A struggling young actress with a six-year-old daughter sets up housekeeping with a homeless black widow and her light-skinned eight-year-old daughter who rejects her mother by trying to pass for white.
The young and poor George Eastman (Montgomery Clift) leaves his religious mother and Chicago and arrives in California expecting to find a better job in the business of his wealthy uncle Charles Eastman. His cousin Earl Eastman advises him that there are many women in the factory and the basic rule is that he must not hang around with any of them. George meets the worker of the assembly line, Alice Tripp, in the movie theater and they date. Meanwhile, the outcast George is promoted and he meets the gorgeous Angela Vickers at a party thrown at his uncle's house. Angela introduces him to the local high society and they fall in love with each other. However, Alice is pregnant and she wants to get married with George. During a dinner party at Angela's lake house with parents, relatives, and friends, Alice calls George from the bus station and gives him thirty minutes to meet her; otherwise she will crash the party and tell what has happened. George is pressed by the situation which ends ... Written by
Claudio Carvalho, Rio de Janeiro, Brazil
In the opening credits, as George waits at the side of the road for a ride, he's actually passed by Angela's car, as you can tell by the distinctive horn. See more »
During a one-on-one conversation between George and Mr. Vickers, George explains his family background and why he wishes to take care of Angela. He is clearly seated to the left of Mr. Vickers. Several close-up reactions reveal Mr. Vickers speaking towards his right side. See more »
An American Tragedy, on film, becomes an American masterpiece
Bringing Theodore Dreiser's sprawling novel An American Tragedy to the screen must have been a daunting task, made harder by the constraints Paramount imposed on director George Stevens. The studio had lost big on a version made 20 years earlier, under Josef von Sternberg, and had little faith in a remake. So, hobbled by a tight budget, Stevens scaled back his ambitious plans but delivered, perhaps even to his own surprise, a superbly crafted and and powerfully sustained work of movie art.
He was lucky that Paramount, edgy about the story, gave him a cast that would guarantee not only good box office but solid performances as well. Montgomery Clift, Elizabeth Taylor and Shelly Winters take the principal roles, with, in the last third of the movie, extra oomph courtesy of Raymond Burr (in a role that may have nabbed him the Perry Mason franchise).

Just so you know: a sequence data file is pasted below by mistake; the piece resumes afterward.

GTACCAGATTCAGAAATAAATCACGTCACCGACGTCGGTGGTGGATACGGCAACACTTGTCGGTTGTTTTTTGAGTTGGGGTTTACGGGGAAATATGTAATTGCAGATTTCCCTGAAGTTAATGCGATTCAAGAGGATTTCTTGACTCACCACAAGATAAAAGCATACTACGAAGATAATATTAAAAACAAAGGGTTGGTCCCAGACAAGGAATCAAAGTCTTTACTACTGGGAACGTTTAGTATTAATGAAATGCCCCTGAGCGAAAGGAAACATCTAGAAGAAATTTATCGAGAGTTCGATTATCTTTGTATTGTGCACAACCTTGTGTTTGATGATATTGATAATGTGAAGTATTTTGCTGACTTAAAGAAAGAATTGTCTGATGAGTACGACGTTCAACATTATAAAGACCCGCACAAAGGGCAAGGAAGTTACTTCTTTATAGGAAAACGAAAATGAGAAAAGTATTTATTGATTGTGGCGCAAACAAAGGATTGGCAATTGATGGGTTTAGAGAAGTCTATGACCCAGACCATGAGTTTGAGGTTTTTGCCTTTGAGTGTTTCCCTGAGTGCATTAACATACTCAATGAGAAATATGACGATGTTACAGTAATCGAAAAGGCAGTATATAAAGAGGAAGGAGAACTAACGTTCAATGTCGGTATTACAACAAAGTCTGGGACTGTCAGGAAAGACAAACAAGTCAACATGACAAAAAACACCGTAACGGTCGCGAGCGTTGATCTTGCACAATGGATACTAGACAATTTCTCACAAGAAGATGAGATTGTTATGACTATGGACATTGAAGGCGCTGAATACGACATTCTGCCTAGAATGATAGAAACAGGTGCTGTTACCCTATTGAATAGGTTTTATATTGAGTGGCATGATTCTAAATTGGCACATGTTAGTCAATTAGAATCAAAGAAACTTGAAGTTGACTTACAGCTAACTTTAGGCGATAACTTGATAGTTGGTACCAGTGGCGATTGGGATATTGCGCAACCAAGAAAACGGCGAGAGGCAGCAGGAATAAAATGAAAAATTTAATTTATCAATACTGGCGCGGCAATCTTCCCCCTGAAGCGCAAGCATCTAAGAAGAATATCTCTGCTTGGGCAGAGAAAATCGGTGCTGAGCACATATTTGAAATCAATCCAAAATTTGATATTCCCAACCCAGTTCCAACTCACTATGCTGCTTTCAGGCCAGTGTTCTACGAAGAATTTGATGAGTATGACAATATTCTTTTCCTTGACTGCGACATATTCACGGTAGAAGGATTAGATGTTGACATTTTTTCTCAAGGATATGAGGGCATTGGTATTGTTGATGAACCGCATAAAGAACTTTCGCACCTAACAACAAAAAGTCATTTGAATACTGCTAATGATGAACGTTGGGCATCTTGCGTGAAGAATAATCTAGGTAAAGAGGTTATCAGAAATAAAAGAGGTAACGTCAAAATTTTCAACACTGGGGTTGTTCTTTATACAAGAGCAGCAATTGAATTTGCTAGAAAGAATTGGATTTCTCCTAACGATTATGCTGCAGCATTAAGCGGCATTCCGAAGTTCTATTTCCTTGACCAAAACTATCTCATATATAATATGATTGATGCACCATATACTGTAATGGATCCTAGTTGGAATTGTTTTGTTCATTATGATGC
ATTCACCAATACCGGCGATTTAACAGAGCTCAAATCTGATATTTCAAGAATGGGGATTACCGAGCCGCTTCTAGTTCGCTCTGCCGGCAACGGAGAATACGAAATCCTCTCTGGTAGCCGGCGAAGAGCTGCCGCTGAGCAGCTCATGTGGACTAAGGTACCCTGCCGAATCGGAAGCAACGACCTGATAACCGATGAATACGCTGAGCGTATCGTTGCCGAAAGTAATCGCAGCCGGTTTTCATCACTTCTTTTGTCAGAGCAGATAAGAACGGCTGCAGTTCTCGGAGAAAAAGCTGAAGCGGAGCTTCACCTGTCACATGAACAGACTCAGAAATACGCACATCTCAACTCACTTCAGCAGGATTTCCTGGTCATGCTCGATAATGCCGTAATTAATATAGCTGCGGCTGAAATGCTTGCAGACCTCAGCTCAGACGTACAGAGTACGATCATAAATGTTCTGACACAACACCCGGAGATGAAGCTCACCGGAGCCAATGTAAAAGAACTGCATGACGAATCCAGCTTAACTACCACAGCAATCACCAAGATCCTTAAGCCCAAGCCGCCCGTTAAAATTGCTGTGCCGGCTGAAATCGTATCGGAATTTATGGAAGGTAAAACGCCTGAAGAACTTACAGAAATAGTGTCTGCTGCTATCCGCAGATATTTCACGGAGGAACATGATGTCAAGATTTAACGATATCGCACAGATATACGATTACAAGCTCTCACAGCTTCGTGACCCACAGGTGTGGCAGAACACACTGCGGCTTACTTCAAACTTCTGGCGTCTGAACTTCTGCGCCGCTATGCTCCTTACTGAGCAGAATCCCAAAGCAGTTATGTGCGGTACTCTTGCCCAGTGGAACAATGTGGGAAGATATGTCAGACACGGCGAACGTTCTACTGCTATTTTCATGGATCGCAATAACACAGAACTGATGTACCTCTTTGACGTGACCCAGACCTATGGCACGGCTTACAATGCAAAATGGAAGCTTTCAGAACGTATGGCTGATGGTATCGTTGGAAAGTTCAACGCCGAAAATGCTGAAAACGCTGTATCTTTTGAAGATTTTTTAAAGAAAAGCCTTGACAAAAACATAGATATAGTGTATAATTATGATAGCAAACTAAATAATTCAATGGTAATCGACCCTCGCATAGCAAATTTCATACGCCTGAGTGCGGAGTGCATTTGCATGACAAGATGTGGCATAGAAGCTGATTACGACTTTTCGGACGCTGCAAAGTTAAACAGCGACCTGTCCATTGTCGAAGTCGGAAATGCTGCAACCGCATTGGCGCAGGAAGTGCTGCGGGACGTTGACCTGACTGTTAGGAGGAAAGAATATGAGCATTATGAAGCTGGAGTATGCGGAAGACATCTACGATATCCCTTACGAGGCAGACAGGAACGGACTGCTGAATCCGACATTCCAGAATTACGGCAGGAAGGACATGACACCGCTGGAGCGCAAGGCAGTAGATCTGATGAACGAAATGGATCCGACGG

The jaws of the vise Clift finds himself squeezed into are class and sex. Barely educated, raised by stern members of a religious sect, he luckily (or not) happens to be the shirt-tail nephew of a prosperous entrepreneur who casually offers him work in his factory. Awkward and lonesome, Clift escapes the drudgery of his job by taking up with a mousy co-worker (Winters, toned way down from her platinum-bombshell image at the time). But his nose-to-the-grindstone ways attract the attention of his uncle, who rewards him with a promotion and an invitation up to the manor.
There he meets Taylor and launches an obsession about her, reinforced by a neon sign visible from his window that blazes her surname through his restless nights (she's another child of an industrial fortune, raised in wealth and privilege). Somehow, she falls for him and, need it be added, he for her despite his coming from the wrong side of the tracks (she hasn't the faintest notion that for people like him, life may not be the blithe affair it is for her).
Only one inconvenient fact keeps Clift from taking his rightful place in the sun: He's left Winters pregnant. The two worlds he occupies are destined to collide, and crash they do when Winters phones him, in the midst of a Hawaiian-themed luau at Taylor's summer place on the lake, to issue her ultimatum: Marry her or she'll spill their sordid secret. He leaves abruptly to meet Winters, desperately trying to assemble the plan which will seal three fates.
Stevens sustains an overwhelming, ominous momentum, unbroken by even a hint of levity (not even a single bit player is allowed to lapse into shtik). Languorous dissolves and superimposed images heighten the sense of inevitability as each scene, each event glides seamlessly into the next.
Maybe he wasn't able to pile on the exhaustive social commentary that bulked up Dreiser's novel, but everywhere there's sharp detail that he adroitly leaves to be noticed. When Clift shows up hours late at his intimate birthday party in Winter's cramped room, with the tiny table pushed up against her marble washstand, the ice cream has warmed to lumpy syrup (a self-homage to a similar scene in Steven's Alice Adams?). With an island combo playing merrily on, Clift sports a lei and eats pineapple out of its shell when Winters calls to break the spell and this South-Seas reverie is offered up not as Veblenesque excess, but merely as the way Taylor's crowd spend their days and evenings and nights in an endless round of heedless gaiety.
The apex of the film's crescendo is handled with tight, quiet assurance the reckoning in a rowboat upon a deserted lake. Dusk gathers among the pines like fog, the loons call back and forth, and the rippling waves reflect a demented flash into Clift's eye as he wrestles with his conscience. Winters natters nervously about the dreary life they'll spend together while his head swims with luminous visions of Taylor. Then, destiny catches.... Romantic but unsentimental, serious but without pretension, gripping without stooping to the manipulative, A Place in the Sun ranks as a masterpiece of American cinema.
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